His father notes that Kelley was, “messing around with little guitars and ukuleles from the time he could walk.” Later, as a nine-year old mandolin novice, he was quickly adept at changing chords, without having the need to look. From there he went on to learn fiddle tunes. He really got the bug after his father took him to a bluegrass festival when he was 12 years of age.
However, as depicted in a film documentary The Madness The Mandolin, this is a story about his struggle with illness; his learning to battle manic episodes and to cope with autism spectrum disorder, not through medication alone, but through bringing aspects of wellness – music and physical fitness included – into his life.
The 73-minute documentary made its debut at a film festival in Colorado, last year. Subsequent showings – at the Awareness Film Festival in Los Angeles and at 65th Annual Meeting of the American Academy of Child Adolescent Psychiatry (AACAP), Seattle, Washington – have provoked a wider desire to employ alternative strategies to complement traditional medicine for the treatment of mental illness.
How did you learn about Kelley Gibson and his difficulties?
“Jim saw that for Kelley, medication had helped, but it wasn’t the whole answer. Instead, he recommended a pretty intense wellness regimen which consisted of a number of evidence-based wellness interventions (exercise, music, meditation, reading, diet), targeted toward some of Kelley’s struggles.”
“Jim is one of the most influential child psychiatrists in the country. His research is focused on how wellness strategies like music, exercise, and mindfulness can change the brain, and improve mental health outcomes. He and I were brainstorming about how to get some of those ideas out into more mainstream clinical practice.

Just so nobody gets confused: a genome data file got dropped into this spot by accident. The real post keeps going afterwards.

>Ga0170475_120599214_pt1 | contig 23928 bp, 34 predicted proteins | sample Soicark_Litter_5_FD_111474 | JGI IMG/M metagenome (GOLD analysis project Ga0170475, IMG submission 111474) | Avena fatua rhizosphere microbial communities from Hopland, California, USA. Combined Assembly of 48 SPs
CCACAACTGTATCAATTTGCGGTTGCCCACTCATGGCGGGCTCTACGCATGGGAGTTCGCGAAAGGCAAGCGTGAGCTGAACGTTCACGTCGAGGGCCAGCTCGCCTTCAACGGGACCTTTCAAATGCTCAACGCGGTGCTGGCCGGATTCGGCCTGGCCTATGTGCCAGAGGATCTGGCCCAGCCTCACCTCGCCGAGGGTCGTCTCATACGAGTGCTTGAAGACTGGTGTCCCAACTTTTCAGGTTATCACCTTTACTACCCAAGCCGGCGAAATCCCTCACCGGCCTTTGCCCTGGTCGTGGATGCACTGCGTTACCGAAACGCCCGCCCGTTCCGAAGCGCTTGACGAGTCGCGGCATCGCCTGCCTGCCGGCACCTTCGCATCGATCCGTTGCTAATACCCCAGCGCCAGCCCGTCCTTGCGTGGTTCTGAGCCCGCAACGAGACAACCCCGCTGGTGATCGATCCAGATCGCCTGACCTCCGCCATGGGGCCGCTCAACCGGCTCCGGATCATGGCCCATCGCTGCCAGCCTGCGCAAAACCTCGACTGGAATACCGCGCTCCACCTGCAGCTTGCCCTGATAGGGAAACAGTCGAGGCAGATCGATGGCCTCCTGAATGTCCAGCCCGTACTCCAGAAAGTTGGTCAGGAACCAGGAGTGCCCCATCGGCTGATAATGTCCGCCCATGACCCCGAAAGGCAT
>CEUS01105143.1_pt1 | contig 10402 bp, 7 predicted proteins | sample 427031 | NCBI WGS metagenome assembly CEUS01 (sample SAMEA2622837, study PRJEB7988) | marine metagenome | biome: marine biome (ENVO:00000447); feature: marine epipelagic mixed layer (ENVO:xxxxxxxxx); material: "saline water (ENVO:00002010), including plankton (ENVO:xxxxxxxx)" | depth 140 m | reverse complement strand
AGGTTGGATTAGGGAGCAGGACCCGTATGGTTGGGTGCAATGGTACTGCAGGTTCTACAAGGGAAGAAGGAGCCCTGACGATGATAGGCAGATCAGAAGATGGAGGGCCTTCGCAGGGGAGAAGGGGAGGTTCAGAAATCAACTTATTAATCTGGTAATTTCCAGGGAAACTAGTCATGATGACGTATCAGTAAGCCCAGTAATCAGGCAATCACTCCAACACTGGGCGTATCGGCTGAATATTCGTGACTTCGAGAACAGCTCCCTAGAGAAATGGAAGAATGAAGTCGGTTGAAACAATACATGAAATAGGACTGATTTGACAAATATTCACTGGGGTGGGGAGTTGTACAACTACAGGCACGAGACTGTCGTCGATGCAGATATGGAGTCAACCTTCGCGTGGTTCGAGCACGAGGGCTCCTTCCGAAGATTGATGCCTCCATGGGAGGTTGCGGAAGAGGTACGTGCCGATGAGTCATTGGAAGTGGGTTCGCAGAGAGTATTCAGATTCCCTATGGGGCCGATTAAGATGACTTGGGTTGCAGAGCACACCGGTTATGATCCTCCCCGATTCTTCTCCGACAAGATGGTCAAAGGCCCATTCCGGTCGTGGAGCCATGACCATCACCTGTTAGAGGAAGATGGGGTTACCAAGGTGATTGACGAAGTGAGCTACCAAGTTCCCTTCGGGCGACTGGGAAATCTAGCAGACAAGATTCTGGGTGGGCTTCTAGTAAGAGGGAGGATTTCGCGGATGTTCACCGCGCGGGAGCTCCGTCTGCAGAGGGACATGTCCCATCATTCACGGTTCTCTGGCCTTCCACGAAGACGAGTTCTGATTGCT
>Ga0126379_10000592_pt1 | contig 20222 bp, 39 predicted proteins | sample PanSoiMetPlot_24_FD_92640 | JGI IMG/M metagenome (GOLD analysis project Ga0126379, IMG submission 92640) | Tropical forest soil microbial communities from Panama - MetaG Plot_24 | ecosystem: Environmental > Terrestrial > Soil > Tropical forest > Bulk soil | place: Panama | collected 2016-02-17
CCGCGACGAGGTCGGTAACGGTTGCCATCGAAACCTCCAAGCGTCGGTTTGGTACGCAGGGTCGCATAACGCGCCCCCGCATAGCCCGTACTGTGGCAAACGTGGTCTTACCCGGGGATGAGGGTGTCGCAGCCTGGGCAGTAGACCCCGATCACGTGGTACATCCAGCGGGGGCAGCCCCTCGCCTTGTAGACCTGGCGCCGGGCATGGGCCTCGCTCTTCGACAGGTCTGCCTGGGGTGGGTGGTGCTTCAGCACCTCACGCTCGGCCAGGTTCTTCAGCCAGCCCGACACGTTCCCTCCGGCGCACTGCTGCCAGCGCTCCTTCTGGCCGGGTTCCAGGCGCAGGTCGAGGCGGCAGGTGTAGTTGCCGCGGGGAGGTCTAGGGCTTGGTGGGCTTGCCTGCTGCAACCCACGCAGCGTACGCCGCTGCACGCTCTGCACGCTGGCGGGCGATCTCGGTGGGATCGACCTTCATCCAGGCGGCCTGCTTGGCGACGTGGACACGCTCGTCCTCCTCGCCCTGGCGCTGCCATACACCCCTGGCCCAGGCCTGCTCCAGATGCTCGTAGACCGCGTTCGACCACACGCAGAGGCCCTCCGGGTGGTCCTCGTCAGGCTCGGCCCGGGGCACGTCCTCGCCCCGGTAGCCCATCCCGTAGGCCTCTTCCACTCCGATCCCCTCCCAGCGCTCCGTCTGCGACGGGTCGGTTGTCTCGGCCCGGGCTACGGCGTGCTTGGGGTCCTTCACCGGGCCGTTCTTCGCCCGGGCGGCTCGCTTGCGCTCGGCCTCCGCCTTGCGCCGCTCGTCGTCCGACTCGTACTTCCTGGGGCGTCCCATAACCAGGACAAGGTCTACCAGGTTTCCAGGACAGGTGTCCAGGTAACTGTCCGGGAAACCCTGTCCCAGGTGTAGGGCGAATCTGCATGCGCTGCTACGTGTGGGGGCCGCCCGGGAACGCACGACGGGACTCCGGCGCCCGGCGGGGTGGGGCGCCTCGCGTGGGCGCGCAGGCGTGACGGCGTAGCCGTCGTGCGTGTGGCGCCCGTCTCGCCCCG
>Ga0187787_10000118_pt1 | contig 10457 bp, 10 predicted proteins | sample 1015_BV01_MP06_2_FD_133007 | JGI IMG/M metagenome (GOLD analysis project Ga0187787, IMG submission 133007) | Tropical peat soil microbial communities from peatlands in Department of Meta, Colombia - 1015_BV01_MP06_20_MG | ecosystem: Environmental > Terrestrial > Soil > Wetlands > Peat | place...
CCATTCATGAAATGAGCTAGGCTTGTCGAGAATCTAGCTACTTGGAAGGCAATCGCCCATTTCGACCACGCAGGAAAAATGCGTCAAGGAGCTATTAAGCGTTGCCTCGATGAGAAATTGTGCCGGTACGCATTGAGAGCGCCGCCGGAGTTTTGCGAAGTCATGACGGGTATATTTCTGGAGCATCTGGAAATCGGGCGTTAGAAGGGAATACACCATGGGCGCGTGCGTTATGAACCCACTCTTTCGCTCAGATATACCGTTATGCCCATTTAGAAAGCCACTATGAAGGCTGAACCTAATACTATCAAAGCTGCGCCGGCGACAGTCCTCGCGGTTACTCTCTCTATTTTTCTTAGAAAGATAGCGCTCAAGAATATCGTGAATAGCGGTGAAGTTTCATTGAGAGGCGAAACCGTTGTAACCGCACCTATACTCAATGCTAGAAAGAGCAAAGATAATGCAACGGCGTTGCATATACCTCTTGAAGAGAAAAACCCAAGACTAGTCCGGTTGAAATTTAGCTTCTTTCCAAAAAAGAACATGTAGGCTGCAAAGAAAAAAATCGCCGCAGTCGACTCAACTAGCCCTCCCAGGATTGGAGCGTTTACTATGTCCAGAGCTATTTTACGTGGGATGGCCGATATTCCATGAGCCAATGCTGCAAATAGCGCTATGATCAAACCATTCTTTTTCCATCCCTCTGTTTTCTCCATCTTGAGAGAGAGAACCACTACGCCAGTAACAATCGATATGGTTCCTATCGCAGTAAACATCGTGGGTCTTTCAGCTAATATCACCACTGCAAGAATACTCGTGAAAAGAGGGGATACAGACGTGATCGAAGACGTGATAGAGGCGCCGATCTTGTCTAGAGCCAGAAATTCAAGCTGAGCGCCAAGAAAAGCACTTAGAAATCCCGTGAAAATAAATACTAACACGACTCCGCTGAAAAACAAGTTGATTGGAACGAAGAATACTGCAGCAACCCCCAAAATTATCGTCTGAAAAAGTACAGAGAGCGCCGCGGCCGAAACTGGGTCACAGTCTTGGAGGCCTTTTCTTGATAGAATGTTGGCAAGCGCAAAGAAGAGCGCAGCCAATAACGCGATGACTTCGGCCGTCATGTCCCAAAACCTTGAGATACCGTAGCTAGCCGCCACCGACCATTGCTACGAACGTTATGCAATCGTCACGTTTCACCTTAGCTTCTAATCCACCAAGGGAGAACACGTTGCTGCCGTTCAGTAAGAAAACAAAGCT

Then Kelley was referred to Jim, and his story is just a perfect reminder that changing the way you live your life – through exercise, meditation, reading, and music – can sometimes be the most powerful treatment. With my film school background (I went to NYU film school before going to medical school), we thought a documentary would be the best way to get the message out.”
You are cameraman, director and producer of the film?
When and where did it debut? And it’s now on DVD?
“I have had such an unexpectedly positive reaction! It’s been a joy. I have made movies before, and in the past there have been reasons to be disappointed with the reaction… but Kelley’s story is so powerful, and people seem to really respond to it.”
While the film has its origins within the bluegrass family, what can parents do to apply your lessons to help those offspring who suffer with autism, seizures and manic episodes?
Is there anything that you would like to add?
“I guess I would just add that it was an honor to spend time with Kelley and his family. They are truly good people who have inspired me deeply.”
This very profound and highly-praised film has been edited to approximately 45 minutes for release to the general public.
The trailer provides a brief look at what the film is about ….
Dr. Ackerman has a bachelor’s degree in fine arts from the Tisch School of the Arts at New York University, where he studied film making. Before his formal medical training he worked in the educational and research settings with children with autism.
Dr. Hudziak is a professor of psychiatry, pediatrics and medicine at the Larner College of Medicine at the University of Vermont.